You hear people talking of the chicken buses through all of Latin America. I have yet to see a chicken on the guagua. So here, I don’t think the title CHICKEN BUS applies! Though some of the guaguas do look beat up enough to be chicken coops. Passengers do bring an amazing assortment of goods on board. In a country where poverty is extreme, bringing home your purchases on a bus or motorcycle is common place.
A few insights:
- The more beat up and old the bus is, the higher the decibels. Whether that is from the old air conditioners cranking, the lack of air conditioners and the windows open, or from the sound system and the wanna-be singers. Some of the singers are pretty good though, but some … aye mi madre!!! But when the driver gets involved in the singing, now, THAT’S a party 😀
- No working air conditioning makes for a hot guagua ride. Thankfully most windows open and there are curtains … yes … curtains … to block out the sun’s rays and heat. I remember well the first time I saw this, that memory still brings me a smile and a chuckle.
- At the bus “terminal” and lol, traffic lights, vendors are there selling their wares. Water, fruit, sunglasses, cell phone cards and chargers are common sales. Though why you need a car charger for your cell phone on the bus is beyond me! The bus terminals are used for those journeys outside the cities. Within the capital city of Santo Domingo, there are regular routes like any other city.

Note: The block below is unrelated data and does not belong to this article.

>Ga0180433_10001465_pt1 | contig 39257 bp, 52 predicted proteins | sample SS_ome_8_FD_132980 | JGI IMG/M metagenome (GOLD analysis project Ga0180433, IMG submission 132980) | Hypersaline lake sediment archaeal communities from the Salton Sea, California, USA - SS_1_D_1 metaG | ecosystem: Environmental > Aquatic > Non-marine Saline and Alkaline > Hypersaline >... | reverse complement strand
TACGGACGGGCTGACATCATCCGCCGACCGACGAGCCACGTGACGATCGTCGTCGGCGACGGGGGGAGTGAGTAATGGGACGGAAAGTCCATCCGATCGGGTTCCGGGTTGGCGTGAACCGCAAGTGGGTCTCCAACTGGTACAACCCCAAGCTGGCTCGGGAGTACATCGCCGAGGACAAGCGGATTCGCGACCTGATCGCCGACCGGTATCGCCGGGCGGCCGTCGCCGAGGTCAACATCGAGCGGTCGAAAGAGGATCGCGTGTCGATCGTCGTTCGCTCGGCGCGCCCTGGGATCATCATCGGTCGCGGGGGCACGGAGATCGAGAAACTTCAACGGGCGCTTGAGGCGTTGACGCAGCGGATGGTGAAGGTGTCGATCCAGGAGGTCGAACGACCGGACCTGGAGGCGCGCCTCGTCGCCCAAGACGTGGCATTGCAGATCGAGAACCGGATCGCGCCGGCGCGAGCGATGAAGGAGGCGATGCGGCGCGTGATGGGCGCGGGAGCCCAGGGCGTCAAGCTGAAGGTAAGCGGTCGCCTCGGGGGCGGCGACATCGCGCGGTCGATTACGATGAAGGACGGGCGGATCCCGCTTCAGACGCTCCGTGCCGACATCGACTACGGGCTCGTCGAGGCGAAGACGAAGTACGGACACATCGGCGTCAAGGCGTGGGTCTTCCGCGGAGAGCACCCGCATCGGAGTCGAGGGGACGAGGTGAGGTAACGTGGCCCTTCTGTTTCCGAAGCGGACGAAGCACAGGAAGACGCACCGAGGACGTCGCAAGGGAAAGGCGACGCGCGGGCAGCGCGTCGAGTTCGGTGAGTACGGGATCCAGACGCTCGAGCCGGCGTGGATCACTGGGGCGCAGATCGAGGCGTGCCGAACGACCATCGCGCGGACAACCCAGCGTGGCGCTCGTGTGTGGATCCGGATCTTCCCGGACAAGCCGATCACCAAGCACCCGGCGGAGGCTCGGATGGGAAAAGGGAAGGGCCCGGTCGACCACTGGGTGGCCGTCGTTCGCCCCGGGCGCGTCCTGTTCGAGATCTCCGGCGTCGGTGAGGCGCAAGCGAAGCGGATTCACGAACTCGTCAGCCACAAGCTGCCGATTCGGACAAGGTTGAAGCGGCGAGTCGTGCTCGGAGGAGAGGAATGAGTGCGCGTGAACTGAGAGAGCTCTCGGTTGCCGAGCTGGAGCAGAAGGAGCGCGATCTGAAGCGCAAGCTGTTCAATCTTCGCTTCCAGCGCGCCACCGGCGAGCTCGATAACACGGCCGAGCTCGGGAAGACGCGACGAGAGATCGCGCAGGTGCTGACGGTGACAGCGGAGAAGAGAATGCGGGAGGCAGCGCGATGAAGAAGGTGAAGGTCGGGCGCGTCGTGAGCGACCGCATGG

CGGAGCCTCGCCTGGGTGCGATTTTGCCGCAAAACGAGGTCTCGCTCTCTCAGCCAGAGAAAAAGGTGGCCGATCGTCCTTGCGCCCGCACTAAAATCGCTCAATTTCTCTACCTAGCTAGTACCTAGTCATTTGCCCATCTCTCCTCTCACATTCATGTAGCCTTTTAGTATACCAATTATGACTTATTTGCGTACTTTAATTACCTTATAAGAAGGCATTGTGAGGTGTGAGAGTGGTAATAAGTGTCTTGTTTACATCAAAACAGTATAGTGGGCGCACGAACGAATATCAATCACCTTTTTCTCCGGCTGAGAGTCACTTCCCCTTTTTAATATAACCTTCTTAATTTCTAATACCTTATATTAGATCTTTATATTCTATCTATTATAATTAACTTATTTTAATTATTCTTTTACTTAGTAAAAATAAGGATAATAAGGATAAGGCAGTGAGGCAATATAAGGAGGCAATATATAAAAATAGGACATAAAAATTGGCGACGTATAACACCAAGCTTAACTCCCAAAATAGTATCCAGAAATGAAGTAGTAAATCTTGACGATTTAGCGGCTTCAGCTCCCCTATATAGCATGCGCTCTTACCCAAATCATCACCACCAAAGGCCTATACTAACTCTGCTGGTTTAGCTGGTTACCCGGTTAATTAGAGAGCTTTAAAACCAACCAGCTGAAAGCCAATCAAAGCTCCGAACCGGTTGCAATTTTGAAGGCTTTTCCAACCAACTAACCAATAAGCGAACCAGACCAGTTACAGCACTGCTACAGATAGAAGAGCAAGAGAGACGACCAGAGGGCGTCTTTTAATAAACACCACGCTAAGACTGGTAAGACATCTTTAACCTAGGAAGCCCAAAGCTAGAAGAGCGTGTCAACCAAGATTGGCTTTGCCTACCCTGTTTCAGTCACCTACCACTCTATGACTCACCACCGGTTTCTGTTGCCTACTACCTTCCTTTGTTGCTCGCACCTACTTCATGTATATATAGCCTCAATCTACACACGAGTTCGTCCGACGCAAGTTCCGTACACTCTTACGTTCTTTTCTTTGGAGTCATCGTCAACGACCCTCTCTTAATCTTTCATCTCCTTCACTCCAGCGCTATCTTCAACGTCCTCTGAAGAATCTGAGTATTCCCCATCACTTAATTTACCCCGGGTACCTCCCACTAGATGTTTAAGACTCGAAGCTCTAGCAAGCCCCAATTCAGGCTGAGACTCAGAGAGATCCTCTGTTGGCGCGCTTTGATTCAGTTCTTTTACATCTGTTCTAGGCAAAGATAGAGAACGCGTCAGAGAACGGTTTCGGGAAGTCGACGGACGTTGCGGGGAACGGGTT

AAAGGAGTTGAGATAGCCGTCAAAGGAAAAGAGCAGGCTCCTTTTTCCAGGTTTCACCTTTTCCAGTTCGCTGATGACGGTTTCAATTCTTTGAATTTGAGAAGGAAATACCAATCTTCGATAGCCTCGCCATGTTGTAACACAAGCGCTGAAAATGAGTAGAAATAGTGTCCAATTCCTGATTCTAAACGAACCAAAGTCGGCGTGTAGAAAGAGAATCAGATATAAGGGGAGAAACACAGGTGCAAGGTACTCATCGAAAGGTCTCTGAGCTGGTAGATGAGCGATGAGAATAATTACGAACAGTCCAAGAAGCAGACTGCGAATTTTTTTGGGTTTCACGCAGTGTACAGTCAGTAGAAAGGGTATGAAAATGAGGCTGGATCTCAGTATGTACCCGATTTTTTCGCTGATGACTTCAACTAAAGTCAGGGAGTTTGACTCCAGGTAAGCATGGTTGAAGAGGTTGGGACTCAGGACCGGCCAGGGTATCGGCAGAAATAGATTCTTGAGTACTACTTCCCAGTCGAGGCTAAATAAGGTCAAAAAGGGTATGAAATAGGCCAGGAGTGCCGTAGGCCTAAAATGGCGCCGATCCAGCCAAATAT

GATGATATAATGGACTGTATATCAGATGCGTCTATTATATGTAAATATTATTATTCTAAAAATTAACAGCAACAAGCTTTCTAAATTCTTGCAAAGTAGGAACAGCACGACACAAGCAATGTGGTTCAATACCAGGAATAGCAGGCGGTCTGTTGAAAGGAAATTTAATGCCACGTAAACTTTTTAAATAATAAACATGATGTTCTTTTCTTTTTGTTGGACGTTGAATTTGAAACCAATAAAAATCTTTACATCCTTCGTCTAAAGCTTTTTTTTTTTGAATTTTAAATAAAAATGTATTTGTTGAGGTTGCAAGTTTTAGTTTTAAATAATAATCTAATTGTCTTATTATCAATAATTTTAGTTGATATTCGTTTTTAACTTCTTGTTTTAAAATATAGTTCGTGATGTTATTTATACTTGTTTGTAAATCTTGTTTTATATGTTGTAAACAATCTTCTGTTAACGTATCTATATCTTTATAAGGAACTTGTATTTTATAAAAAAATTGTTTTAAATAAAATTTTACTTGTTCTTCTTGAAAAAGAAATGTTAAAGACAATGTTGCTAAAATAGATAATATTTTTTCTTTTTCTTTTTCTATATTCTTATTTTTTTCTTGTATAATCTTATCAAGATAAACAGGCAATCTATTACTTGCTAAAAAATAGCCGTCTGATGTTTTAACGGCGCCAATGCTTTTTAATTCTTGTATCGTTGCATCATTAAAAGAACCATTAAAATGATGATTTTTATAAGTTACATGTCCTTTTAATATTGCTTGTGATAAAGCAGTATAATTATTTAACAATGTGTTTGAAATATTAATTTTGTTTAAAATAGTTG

- There is not always room for one more person. No matter how packed like sardines. The fold down seats come into play and are well used. However, there’s always another bus. Sometimes it takes a few going past you during peak hours before you can climb aboard. It’s fun getting off when 1/2 the guagua has to empty to let off the person in the back.
- The drivers peddle as fast as they can and squeeze into amazingly tight spots. Hence why they are banged up. They maneuver expertly … sort of!
- Drivers multitask. If you are gringa, you are a giant topic of curiosity and they will engage you in conversation. Cell phones are … yes … for texting … and calling … while driving. To be fair, 1/2 the 2-way radios don’t work so it is their communication.
- As with all other vehicles, the driver calls the shots. Two buses side by side may engage in conversation … lolz. There’s no rush after all, this is manana land. Schedules! Just a suggestion. Truthfully, unless there’s a breakdown, they maintain their schedules pretty well. I love that though there are designated stops, I can just stand at the side of the road and they will slow down to ask if I need to board. They have many stops, for passengers, or a simple snack for the driver!
- I’m just a little person, and there is barely room for me. I can’t imagine being a big burly person or tall and trying to fit in the seats for a long ride!
- Fares are collected at some point after boarding. There appears to be no visible hard and fast rule as to when and where. It’s different for each route.
- Challenge … routes! And, of course, the return trip!
- Generally speaking the buses are safe in DR. However, remember where you are and take the necessary precautions as you would walking around. Don’t carry a lot of cash or wear expensive jewelry and keep your possessions where you can be vigilant of them. People on buses get robbed too … in any country.
This concludes the briefing of the Guagua … chao! Gotta go and catch the bus!
Listen to the palms…
© Loca Gringa and https://locagringa.wordpress.com